Loveday A, Sherar LB, Sanders JP, Sanderson PW, Esliger DW. Novel technology to help understand the context of physical activity and sedentary behaviour. Physiol Meas. 2016;37(10):1834-51.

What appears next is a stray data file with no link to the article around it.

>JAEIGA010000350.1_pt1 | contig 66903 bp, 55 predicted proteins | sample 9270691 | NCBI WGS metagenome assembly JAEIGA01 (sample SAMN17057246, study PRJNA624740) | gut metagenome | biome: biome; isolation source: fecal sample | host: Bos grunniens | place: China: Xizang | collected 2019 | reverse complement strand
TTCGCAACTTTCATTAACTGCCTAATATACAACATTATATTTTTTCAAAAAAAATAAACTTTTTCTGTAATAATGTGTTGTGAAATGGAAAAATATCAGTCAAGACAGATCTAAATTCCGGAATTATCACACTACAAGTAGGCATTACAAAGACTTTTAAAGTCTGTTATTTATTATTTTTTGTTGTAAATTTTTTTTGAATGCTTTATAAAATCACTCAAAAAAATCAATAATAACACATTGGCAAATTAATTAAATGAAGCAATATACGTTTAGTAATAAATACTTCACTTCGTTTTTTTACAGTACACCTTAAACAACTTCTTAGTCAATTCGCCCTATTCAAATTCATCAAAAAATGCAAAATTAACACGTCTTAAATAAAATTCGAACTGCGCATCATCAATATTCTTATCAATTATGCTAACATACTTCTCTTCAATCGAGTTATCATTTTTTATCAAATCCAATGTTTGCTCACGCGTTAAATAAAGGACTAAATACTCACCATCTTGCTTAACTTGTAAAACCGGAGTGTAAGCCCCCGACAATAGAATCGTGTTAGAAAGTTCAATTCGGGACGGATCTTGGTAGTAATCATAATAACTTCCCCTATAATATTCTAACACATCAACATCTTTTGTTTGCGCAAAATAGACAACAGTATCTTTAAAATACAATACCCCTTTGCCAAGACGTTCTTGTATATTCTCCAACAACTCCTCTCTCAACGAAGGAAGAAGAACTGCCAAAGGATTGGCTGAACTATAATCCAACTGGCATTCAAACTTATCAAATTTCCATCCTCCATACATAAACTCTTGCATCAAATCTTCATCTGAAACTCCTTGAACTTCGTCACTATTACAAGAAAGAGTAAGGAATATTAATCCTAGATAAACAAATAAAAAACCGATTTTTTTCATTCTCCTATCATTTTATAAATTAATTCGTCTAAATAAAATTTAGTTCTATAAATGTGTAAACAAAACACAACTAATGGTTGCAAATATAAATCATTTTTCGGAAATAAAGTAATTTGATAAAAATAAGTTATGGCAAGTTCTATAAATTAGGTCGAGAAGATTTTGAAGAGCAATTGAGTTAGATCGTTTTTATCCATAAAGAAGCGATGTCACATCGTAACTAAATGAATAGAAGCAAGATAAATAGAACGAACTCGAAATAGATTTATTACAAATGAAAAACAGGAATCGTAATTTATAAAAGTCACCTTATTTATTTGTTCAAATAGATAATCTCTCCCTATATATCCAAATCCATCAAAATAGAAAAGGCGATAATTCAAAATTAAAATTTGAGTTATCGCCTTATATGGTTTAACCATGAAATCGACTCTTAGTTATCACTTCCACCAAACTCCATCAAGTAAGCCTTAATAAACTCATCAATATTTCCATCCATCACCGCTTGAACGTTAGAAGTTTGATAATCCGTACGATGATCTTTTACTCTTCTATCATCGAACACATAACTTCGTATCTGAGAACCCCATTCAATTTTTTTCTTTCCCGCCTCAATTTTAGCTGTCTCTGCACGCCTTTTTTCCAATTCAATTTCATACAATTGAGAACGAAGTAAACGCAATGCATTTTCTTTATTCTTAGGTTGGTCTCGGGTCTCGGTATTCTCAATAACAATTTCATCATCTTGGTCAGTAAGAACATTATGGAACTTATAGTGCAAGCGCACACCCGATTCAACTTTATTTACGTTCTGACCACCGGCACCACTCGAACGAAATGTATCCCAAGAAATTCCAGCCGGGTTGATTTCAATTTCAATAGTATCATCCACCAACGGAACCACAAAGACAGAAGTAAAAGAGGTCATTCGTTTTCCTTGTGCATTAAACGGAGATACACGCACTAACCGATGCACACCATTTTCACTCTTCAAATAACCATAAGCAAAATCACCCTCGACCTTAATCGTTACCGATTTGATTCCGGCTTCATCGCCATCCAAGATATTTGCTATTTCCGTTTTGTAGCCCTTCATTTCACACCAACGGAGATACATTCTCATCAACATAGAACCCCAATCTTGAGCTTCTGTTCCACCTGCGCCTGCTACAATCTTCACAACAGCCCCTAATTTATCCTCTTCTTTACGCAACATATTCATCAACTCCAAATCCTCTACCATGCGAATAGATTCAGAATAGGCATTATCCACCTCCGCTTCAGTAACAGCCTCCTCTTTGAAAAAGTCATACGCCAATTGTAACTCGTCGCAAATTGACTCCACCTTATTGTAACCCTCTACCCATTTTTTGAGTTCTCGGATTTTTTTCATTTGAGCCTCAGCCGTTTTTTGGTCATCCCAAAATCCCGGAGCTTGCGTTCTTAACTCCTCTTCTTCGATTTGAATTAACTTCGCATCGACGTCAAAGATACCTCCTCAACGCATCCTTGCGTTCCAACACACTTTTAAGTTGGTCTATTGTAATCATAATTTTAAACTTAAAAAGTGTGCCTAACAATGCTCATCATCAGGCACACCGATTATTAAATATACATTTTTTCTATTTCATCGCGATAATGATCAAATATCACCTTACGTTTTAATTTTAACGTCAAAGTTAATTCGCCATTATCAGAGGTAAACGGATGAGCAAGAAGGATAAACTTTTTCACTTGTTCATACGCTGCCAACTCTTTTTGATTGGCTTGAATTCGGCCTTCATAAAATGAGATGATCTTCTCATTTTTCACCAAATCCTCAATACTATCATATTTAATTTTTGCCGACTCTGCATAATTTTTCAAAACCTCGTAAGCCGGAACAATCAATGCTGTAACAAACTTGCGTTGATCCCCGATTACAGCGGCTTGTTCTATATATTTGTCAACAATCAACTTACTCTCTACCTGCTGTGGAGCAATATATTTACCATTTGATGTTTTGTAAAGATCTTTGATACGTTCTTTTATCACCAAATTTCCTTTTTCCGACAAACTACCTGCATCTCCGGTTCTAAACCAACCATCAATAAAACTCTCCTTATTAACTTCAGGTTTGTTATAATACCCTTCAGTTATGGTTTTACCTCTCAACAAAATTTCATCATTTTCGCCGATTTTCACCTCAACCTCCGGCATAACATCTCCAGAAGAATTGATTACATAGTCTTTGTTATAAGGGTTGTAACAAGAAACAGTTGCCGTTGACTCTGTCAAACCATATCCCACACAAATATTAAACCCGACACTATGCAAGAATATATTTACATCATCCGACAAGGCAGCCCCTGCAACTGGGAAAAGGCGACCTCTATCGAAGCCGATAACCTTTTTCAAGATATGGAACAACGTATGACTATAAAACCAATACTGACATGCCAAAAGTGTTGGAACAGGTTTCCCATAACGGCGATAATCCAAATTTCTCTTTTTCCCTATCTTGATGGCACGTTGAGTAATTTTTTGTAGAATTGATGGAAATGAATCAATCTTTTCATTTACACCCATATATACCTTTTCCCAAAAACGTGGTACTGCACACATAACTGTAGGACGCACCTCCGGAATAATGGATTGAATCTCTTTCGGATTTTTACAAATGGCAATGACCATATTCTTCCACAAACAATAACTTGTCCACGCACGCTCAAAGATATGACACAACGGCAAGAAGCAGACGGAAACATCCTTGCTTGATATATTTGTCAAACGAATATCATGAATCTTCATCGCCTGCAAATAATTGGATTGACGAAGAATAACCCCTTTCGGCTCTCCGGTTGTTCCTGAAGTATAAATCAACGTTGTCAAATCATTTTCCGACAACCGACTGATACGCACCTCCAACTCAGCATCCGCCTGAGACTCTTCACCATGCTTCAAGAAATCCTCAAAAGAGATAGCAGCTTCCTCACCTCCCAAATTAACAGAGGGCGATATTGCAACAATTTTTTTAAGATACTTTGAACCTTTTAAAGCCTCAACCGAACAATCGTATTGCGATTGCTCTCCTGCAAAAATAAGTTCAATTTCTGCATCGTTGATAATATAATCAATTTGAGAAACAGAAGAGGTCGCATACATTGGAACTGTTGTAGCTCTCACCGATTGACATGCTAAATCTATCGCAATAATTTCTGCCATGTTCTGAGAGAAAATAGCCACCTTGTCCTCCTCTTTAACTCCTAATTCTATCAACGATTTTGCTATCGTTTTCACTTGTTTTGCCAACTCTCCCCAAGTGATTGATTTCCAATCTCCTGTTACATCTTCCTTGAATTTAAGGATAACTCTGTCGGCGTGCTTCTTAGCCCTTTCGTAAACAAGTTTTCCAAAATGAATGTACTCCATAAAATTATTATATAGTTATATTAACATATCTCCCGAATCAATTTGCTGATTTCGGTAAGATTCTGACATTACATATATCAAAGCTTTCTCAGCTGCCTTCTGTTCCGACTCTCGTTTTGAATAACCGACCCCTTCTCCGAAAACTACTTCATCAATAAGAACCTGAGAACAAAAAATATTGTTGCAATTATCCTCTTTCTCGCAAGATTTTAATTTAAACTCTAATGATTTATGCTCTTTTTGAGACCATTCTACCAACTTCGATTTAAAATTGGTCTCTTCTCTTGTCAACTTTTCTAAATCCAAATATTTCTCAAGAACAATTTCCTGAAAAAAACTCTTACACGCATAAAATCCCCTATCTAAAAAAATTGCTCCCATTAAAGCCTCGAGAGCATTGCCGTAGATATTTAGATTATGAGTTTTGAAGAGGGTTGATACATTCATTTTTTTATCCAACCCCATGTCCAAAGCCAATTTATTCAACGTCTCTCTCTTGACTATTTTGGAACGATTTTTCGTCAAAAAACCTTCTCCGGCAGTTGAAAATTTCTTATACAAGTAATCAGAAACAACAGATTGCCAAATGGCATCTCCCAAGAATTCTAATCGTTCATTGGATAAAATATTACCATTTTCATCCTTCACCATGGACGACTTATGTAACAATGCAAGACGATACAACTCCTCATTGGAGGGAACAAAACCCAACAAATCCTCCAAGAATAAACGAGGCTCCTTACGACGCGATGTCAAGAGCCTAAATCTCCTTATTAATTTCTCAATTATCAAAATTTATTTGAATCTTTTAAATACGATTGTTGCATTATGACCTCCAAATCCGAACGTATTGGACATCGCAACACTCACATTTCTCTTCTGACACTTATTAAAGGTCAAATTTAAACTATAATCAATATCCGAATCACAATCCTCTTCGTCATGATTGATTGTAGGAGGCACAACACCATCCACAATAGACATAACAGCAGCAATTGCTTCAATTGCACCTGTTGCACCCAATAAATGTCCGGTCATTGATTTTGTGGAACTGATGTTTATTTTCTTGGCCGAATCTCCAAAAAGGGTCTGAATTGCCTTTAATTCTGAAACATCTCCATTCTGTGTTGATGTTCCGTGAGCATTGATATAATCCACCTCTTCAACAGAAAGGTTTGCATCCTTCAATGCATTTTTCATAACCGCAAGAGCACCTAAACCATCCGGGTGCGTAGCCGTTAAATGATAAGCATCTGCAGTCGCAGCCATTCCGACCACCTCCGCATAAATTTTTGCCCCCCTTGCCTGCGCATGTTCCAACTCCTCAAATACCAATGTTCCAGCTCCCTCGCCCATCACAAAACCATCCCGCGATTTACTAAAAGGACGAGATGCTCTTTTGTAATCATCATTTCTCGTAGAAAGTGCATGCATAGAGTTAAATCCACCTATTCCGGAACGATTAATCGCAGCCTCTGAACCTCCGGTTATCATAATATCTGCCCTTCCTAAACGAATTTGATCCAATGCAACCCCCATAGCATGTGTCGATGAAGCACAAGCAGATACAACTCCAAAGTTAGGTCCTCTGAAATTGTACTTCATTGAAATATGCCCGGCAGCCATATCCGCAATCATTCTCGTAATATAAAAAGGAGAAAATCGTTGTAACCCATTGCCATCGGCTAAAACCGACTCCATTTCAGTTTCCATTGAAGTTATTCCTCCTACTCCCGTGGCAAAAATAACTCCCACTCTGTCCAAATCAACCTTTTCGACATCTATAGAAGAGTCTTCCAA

When used in large, national surveillance programmes, objective measurement tools provide prevalence estimates of low physical activity guideline compliance and high amounts of sedentary time. There are undoubtedly a plethora of reasons for this but one possible contributing factor is the current lack of behavioural context offered by accelerometers and posture sensors. Context includes information such as where the behaviour occurs, the type of activity being performed and is vital in allowing greater refinement of intervention strategies. Novel technologies are emerging with the potential to provide this information. Example data from three ongoing studies is used to illustrate the utility of these technologies. Study one assesses the concurrent validity of electrical energy monitoringand wearable cameras as measures of television viewing. This study found that on average the television is switched on for 202 min d-1but is visible in just 90 min of wearable camera images with a further 52 min where the participant is in their living room but the television is not visible in the image. Study two utilises indoor location monitoring to assess where older adult care home residents accumulate their sedentary time. This study found that residents were highly sedentary (sitting for an average of 720 min d-1) and spent the majority of their time in their own rooms with more time spent in communal areas in the morning than in the afternoon. Lastly, study three discusses the use of proximity sensors to quantify exposure to a height adjustable desk. These studies are example applications of this technology, with many other technologies available and applications possible. The adoption of these technologies will provide researchers with a more complete understanding of the behaviour than has previously been available.